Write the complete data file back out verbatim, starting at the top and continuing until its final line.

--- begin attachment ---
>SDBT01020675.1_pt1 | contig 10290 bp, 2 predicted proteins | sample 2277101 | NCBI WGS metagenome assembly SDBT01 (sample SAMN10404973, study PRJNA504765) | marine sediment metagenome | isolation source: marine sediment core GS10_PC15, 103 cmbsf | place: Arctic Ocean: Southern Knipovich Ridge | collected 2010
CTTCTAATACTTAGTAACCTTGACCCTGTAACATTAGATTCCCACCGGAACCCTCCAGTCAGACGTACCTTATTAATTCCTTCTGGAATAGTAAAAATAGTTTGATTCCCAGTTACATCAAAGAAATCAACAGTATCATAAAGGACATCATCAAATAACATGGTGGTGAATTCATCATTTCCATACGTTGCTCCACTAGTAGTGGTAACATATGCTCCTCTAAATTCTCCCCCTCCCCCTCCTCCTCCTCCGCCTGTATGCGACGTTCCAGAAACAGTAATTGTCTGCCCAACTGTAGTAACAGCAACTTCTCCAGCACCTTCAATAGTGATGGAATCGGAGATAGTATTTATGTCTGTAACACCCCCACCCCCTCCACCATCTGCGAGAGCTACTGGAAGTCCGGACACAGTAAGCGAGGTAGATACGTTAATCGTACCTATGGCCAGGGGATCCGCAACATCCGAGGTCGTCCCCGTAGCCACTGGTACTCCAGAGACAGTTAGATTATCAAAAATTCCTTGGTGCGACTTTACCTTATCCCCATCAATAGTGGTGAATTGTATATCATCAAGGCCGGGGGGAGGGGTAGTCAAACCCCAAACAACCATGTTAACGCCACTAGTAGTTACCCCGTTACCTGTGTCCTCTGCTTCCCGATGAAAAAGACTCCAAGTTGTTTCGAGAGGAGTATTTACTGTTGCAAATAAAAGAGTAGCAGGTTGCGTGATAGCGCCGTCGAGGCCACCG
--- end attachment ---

>SDBT01020675.1_pt1 | contig 10290 bp, 2 predicted proteins | sample 2277101 | NCBI WGS metagenome assembly SDBT01 (sample SAMN10404973, study PRJNA504765) | marine sediment metagenome | isolation source: marine sediment core GS10_PC15, 103 cmbsf | place: Arctic Ocean: Southern Knipovich Ridge | collected 2010
CTTCTAATACTTAGTAACCTTGACCCTGTAACATTAGATTCCCACCGGAACCCTCCAGTCAGACGTACCTTATTAATTCCTTCTGGAATAGTAAAAATAGTTTGATTCCCAGTTACATCAAAGAAATCAACAGTATCATAAAGGACATCATCAAATAACATGGTGGTGAATTCATCATTTCCATACGTTGCTCCACTAGTAGTGGTAACATATGCTCCTCTAAATTCTCCCCCTCCCCCTCCTCCTCCTCCGCCTGTATGCGACGTTCCAGAAACAGTAATTGTCTGCCCAACTGTAGTAACAGCAACTTCTCCAGCACCTTCAATAGTGATGGAATCGGAGATAGTATTTATGTCTGTAACACCCCCACCCCCTCCACCATCTGCGAGAGCTACTGGAAGTCCGGACACAGTAAGCGAGGTAGATACGTTAATCGTACCTATGGCCAGGGGATCCGCAACATCCGAGGTCGTCCCCGTAGCCACTGGTACTCCAGAGACAGTTAGATTATCAAAAATTCCTTGGTGCGACTTTACCTTATCCCCATCAATAGTGGTGAATTGTATATCATCAAGGCCGGGGGGAGGGGTAGTCAAACCCCAAACAACCATGTTAACGCCACTAGTAGTTACCCCGTTACCTGTGTCCTCTGCTTCCCGATGAAAAAGACTCCAAGTTGTTTCGAGAGGAGTATTTACTGTTGCAAATAAAAGAGTAGCAGGTTGCGTGATAGCGCCGTCGAGGCCACCG